#296: Valuing Sites, Color Fonts, CSS Logic

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COLRv1 Color Gradient Vector Fonts in Chrome 98:

Today, for most users, emojis are the only color fonts they see. Emojis typically appear on the web via the system emoji font, or by inserting images (which has its own complications, (editor’s note: lol, image of a “sad panda” here but I’d rather not deal with embedding it inline in a blockquote in an HTML email). Large file sizes especially for bitmap-based color fonts have made it difficult to use web fonts for emoji. By supporting COLRv1, we hope to see a proliferation of creative color font use on the web and beyond.

I’ve been pretty skeptical of color fonts. Seems weird to force specific colors of a font? And if the main point is single-glyph usage like emoji, why not just use a very simple just-put-<svg>-in-place method? I don’t love that this might encourage a new era of typically-problematic icon font usage. Still—It’s cool that any given glyph can use a whole bunch of colors, that’s new territory for fonts, and the idea that it enables alternate emoji systems is interesting. Here’s hoping people do it with performance, accessibility, and fallbacks in mind.

Low hanging fruit is low

Top Ten Most Common Web Accessibility Issues:

  1. Image alt text errors
  2. Not providing a visual indication of the current focus
  3. Failure to use proper labels
  4. Non-descriptive text for hyperlinks
  5. Link areas are too small
  6. Tables markup
  7. Improper use of heading elements
  8. Color contrast
  9. Embedding non-accessible documents
  10. Same descriptive text for different resources

Like Sudoku only you get paid for it

Writing Logic in CSS:

More traditional, general-purpose languages (like JavaScript) give us tools like Conditions (if/then), Loops (forwhile), Logical Gates (===&&, etc.) and Variables. Those structures are named differently in CSS, their syntax is wildly different to better accommodate the specific use case of styling a document, and some of those simply weren’t available in CSS up until a few years ago.

CSS is all logic. Every single selector. It applies if it matches (or :not()) But the logic just keeps going from there. Even if it matches, does it win? If it wins, do all the declarations take effect or are there other things at play, like !important?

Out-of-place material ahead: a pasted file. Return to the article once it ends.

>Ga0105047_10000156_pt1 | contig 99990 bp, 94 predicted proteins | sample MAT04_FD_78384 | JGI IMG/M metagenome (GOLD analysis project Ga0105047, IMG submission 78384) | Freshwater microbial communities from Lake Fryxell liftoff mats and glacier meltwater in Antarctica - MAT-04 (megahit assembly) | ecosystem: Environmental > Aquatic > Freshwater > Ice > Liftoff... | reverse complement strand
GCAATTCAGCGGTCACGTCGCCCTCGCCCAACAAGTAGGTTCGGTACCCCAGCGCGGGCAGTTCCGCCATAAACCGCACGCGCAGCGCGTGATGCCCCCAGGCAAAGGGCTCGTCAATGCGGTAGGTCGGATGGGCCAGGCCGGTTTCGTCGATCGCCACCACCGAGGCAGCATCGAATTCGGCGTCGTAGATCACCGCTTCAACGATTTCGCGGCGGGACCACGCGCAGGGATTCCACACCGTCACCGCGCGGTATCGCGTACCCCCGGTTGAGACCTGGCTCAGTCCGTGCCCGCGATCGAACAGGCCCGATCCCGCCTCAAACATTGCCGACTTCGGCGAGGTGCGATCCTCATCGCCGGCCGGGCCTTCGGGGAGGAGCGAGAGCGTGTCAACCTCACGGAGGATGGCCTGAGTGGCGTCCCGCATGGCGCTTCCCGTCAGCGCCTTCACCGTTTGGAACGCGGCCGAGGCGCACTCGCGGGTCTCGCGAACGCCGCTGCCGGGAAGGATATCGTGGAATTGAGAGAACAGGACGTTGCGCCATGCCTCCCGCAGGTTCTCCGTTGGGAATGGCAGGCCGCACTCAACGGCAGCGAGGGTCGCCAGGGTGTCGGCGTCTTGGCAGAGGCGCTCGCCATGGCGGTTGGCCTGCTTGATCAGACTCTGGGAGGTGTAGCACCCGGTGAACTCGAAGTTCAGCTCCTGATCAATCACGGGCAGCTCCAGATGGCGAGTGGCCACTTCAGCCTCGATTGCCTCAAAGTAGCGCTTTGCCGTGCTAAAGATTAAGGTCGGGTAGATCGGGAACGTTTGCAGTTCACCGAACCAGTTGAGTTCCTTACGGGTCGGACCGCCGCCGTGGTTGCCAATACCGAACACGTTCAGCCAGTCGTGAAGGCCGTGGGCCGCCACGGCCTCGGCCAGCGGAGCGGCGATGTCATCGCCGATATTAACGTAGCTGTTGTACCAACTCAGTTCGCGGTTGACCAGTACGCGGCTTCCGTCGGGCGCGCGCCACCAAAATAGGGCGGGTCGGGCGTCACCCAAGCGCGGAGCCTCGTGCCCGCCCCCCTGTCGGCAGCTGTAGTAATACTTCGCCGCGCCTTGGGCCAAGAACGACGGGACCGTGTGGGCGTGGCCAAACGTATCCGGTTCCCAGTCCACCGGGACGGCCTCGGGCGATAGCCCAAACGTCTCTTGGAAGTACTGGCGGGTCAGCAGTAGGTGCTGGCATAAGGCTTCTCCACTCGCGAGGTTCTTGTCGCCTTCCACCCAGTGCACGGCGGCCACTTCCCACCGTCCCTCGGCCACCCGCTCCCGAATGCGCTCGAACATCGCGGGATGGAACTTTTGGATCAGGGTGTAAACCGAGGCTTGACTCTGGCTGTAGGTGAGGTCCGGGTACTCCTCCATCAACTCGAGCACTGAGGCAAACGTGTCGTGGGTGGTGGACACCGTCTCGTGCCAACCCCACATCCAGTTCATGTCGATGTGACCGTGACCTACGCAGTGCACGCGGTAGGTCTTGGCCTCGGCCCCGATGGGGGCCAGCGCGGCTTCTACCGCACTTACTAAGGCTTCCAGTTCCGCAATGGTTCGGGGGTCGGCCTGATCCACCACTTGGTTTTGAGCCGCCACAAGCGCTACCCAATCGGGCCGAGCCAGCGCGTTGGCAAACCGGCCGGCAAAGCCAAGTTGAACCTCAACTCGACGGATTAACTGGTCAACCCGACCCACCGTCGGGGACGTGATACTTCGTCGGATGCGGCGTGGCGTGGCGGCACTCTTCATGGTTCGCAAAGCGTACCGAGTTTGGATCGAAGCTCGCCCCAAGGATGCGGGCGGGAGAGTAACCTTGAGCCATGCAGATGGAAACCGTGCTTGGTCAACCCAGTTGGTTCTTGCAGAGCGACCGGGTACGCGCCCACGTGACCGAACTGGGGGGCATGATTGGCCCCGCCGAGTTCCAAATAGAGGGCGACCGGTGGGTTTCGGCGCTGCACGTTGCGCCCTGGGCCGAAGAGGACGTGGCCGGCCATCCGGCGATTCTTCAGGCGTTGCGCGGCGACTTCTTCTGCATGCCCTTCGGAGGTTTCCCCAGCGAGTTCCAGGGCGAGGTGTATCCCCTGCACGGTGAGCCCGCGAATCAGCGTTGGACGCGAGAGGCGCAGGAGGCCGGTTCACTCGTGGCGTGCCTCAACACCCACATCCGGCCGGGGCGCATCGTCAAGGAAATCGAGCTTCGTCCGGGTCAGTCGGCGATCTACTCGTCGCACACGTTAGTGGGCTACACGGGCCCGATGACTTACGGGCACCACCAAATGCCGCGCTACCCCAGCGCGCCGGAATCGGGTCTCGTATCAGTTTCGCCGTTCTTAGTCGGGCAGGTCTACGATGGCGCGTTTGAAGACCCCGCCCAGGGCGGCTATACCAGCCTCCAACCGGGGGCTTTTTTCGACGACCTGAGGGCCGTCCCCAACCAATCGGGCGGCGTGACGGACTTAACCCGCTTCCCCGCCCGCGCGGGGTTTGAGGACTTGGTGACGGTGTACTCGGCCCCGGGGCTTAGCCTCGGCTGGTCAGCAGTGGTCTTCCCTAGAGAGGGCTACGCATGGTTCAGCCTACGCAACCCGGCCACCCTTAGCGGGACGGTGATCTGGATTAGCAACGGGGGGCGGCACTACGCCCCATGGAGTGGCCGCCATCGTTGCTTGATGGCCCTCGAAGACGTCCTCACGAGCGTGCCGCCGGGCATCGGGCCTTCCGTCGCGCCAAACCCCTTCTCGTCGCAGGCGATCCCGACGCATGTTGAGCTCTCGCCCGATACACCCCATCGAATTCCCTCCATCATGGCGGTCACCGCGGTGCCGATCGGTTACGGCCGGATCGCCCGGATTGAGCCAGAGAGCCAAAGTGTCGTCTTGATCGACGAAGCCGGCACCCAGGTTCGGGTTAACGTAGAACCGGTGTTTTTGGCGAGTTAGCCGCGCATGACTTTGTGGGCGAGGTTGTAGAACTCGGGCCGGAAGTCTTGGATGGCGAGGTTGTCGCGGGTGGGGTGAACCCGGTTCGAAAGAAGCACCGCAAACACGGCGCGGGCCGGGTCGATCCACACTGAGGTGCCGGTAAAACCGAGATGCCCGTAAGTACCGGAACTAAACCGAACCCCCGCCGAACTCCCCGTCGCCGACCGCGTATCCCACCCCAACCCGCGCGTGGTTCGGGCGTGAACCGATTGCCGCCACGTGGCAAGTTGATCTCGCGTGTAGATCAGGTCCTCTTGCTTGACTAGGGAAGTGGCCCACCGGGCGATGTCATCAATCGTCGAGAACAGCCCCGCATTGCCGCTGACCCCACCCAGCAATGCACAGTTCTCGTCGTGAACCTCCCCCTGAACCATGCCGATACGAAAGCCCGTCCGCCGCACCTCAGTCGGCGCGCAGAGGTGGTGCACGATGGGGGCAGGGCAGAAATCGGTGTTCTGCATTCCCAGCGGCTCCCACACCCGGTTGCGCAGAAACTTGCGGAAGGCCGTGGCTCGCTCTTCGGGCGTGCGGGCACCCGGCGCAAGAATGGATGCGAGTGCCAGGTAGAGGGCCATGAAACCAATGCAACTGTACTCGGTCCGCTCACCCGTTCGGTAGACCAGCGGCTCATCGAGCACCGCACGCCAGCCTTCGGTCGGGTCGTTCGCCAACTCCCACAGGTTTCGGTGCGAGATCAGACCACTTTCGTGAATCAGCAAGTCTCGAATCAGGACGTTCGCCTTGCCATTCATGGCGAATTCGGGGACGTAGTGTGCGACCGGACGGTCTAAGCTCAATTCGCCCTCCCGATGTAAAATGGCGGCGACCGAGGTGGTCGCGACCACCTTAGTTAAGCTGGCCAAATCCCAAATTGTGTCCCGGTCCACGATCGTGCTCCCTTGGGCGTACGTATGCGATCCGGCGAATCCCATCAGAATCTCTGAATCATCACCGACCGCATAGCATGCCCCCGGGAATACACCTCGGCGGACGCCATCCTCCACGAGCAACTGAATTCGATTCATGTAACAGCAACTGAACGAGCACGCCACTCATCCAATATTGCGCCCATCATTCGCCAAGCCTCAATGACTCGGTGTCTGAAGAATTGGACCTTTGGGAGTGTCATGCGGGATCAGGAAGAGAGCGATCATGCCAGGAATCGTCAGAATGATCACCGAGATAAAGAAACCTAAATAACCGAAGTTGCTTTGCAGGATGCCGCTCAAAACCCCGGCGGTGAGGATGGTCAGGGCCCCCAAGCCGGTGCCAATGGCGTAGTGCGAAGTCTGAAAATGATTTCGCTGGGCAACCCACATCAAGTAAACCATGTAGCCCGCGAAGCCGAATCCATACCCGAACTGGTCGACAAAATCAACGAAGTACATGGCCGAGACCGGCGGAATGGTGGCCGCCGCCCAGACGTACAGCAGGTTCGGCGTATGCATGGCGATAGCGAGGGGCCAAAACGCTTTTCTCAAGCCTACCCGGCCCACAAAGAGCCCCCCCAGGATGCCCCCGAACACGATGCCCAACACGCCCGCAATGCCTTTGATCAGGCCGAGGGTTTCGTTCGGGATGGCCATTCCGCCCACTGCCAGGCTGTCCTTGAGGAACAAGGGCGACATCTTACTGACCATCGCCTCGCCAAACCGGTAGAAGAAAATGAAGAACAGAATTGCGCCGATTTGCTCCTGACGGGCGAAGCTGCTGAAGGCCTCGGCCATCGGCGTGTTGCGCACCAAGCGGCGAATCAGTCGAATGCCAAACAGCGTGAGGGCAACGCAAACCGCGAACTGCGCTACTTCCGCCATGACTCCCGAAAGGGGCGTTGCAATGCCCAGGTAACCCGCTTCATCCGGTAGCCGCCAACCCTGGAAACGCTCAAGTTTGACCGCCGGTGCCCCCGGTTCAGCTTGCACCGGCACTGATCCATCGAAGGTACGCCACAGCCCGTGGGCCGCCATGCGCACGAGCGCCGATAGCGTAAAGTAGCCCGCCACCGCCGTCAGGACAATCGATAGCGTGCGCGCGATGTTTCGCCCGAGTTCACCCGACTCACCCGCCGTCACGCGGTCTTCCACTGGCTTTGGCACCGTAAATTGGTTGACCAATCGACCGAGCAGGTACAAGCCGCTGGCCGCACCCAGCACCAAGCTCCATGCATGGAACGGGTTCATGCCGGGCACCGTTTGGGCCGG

Maybe that’s why I love CSS so much, all the logic! I love logic puzzles!

Oh hey, there are even more obviously logical structures coming to CSS, if we can get them named right.

An excellent way to explain to some unfamiliar with the business of creating websites…

How much does a website cost?

  1. $50 Websites – “DIY”
  2. $5,000 Websites – “Mom & Pop”
  3. $50,000 Websites – “Brochureware”
  4. $500,000 Websites – “Revenue Generator”
  5. $5,000,000 Websites – “Mission Critical”

Not exactly losing marketshare

WordPress: Where It’s Headed in 2022:

Here are three major areas the WordPress Performance Team is focused on:

• Performance (there is a team in place)
• Creation of a Theme to End All Themes (e.g. Full Site Editing)
• Headless WordPress (it’s already a thing)

I feel like WordPress really has a knack for seeing things that might cause them future grief and tackling them head on early enough that the grief never materializes.


That’s right, there is new content starting to roll right on CSS-Tricks. Didn’t take the new editorial team long to get situated and pushing out great new stuff!

  • Optimizing SVG Patterns to Their Smallest Size — Bence Szabó looks at how <pattern> works in SVG and how you can be extra efficient with it. Make sure to check out the Collection of demos, all of which are extraordinarily small in file size, where a raster alternative would likely be many, many orders of magnitude larger in size.
  • Write HTML, the HTML Way (Not the XHTML Way) — Jens Oliver Meiert shows us that it’s very likely we have some HTML-writing habits that are left over from they bygone era of XHTML, and if we switch, it’s worth some micro-optimization bonus points.
  • 6 Useful Bookmarklets to Boost Web Development — Daniel Schwarz shares some ideas for one-click in-browser scripts that do useful things. Don’t write it off as clickbait, these are hand-authored by Daniel and might trigger some similar ideas for writing some yourself.

Don’t forget to re opt-in to this newsletter if you want to keep getting it, and keep in mind that DigitalOcean is offering $100 in credit, which should be awfully useful for the next server you need to spin up.

Lemme just leave you with this fun one. Hakim built this funny little slider (literally a <input type="range">) where you cannot slide to the end of it, it just keeps growing! I commented on it and he replied he thinks this one is even sillier (goes both ways) and I think he’s right.